Using Mental Illness to Get Attention

by Bill Brenner on January 19, 2016

I came across an interesting article on the AG News site listing 10 traits of someone who uses mental illness to get attention. A couple years ago it would have offended the hell out of me. But knowing myself as I do today, I see a lot of truth in there.

Mood music:

People with big egos often think of themselves as supremely awesome and interesting, even when they’re not. As I’ve said before, we OCD cases have big egos. Of all the mental disorders out there, it’s probably the one that is most connected to attention seeking. (See “The Ego OCD Built.”)

As part of my recovery — and my larger faith journey — I’ve had to deal with this issue head on. It’s the most unsettling of truths: my mental disorder comes with a hole in the soul. Like anyone with this problem, I’ve tried to fill the hole over the years with addictive behavior.

In recent years, social media has become as addictive as coke and heroin. It’s so easy for people to spout off and get attention on Facebook and Twitter that once they get the ball rolling, it’s hard to stop. I’m as guilty of this as anyone.

By 2011, a lot of my writing was to get attention. Two years earlier everyone told me how brave I was for being so open about my mental illness, and that was as satisfying as any fix. I had to keep it going. People occasionally called me on it, but just as many people kept giving me the validation I wanted.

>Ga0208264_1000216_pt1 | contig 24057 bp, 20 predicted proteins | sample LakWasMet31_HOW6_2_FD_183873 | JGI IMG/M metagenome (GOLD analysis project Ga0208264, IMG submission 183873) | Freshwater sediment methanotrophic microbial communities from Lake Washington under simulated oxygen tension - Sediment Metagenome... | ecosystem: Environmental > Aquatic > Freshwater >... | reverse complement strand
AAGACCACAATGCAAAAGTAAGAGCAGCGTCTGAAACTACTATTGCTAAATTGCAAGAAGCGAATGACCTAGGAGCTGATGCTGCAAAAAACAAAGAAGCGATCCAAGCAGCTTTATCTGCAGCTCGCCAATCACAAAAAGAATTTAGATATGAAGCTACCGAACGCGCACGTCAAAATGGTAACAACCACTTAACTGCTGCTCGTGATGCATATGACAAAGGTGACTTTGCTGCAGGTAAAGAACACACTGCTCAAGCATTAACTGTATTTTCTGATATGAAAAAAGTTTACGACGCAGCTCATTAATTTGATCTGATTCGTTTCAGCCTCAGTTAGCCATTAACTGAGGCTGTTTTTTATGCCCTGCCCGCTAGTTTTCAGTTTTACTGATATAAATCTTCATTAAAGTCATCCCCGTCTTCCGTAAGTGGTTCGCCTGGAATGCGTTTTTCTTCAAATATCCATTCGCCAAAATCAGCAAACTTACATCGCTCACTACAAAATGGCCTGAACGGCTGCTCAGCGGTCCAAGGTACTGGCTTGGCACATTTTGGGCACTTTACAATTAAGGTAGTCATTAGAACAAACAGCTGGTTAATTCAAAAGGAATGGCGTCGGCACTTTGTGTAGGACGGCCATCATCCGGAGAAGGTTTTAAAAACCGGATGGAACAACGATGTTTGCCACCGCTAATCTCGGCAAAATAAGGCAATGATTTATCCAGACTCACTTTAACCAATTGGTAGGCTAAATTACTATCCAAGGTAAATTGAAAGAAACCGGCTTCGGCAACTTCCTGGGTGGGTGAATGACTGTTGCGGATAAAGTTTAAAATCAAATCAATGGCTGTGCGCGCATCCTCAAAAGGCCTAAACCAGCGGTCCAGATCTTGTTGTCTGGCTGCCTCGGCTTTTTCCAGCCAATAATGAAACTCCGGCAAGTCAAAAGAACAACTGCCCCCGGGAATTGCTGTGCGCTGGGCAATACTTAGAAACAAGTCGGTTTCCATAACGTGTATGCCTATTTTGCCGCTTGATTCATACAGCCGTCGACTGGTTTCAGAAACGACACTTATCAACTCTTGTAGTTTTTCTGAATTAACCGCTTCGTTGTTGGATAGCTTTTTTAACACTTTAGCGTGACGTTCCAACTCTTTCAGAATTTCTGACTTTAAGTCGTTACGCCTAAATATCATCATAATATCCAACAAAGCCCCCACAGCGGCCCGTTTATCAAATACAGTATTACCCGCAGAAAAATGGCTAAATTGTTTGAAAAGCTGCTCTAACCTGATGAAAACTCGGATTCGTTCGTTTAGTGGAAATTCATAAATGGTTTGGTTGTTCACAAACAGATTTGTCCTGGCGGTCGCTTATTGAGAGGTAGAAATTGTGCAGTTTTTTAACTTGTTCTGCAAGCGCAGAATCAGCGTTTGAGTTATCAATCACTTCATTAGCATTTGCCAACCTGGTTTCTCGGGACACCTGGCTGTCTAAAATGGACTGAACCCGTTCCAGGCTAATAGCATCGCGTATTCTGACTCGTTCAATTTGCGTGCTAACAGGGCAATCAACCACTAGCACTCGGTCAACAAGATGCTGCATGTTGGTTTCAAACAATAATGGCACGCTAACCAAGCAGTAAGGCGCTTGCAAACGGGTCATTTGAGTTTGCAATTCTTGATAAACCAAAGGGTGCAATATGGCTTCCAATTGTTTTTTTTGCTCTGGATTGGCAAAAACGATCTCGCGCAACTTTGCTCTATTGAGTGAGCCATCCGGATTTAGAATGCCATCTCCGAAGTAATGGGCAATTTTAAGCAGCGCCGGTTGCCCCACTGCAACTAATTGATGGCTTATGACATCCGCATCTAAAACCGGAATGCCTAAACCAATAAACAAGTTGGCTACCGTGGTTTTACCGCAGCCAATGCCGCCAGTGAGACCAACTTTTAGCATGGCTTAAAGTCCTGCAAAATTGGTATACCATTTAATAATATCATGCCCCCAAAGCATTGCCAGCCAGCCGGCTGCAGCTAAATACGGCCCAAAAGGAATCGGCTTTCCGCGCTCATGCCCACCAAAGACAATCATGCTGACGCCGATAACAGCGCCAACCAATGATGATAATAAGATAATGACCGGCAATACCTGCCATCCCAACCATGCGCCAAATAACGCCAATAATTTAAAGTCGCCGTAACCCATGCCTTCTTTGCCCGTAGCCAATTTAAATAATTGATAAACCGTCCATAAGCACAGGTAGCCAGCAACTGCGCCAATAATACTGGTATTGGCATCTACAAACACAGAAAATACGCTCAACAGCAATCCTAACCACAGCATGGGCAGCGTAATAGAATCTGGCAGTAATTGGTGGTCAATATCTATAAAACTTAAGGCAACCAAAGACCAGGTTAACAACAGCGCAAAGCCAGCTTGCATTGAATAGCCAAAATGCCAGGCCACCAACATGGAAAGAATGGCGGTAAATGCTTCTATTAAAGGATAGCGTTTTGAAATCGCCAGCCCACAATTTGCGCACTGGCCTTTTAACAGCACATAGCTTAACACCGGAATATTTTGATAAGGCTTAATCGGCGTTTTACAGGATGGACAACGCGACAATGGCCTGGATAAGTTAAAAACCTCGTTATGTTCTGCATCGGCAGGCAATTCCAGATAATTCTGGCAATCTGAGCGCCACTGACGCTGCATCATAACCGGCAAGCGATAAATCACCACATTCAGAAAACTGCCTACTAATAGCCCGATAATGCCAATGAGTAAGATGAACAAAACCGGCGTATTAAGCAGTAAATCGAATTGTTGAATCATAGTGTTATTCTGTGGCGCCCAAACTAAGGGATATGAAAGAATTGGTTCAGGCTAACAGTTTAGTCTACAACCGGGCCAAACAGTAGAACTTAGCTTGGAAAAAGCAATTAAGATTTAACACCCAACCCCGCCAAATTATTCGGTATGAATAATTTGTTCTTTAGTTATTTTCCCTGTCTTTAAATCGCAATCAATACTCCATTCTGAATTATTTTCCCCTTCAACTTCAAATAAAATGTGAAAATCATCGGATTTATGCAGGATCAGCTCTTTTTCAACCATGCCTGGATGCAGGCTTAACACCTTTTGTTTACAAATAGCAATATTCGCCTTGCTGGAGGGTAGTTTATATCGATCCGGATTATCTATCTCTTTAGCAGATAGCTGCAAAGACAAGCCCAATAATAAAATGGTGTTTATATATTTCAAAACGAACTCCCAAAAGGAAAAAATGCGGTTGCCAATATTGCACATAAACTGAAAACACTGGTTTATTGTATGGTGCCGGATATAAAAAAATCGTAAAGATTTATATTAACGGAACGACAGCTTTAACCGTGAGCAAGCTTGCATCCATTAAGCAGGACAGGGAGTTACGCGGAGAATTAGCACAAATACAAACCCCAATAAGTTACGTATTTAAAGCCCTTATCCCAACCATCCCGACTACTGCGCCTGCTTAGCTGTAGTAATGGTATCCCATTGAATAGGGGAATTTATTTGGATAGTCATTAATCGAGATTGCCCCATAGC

I started to realize that this wasn’t necessarily healthy. I started writing posts that explored whether or not I was a narcissist, and I had to admit there was definitely some of that in play.

Was I faking mental illness? Absolutely not. Was I using it as a crutch and tool of validation? To an extent, yes.

Fast-forward to 2016. I don’t write nearly as many posts here as I used to. Some of that is because I don’t have as much to say as I used to. Some of it is because my work-related writing responsibilities have grown. And some of it has been a deliberate effort to pull back and not be such a social media hog.

That last point is part of a larger realization: that while it’s healthy to talk about my mental illness, especially when it comes to sharing the coping tools that have helped me, it’s only part of who I am.

I don’t want to let my mental challenges define me. I don’t want to be the guy who uses them as an excuse when I screw up or fall short of a goal.

I’m glad more people are opening up about their own mental illness. When done right, it can inspire others to deal with their own issues.

But if you find yourself getting bummed out because people aren’t lining up to tell you how awesome you are, it may be a sign that you’re doing it wrong.

Looking Glass Skull

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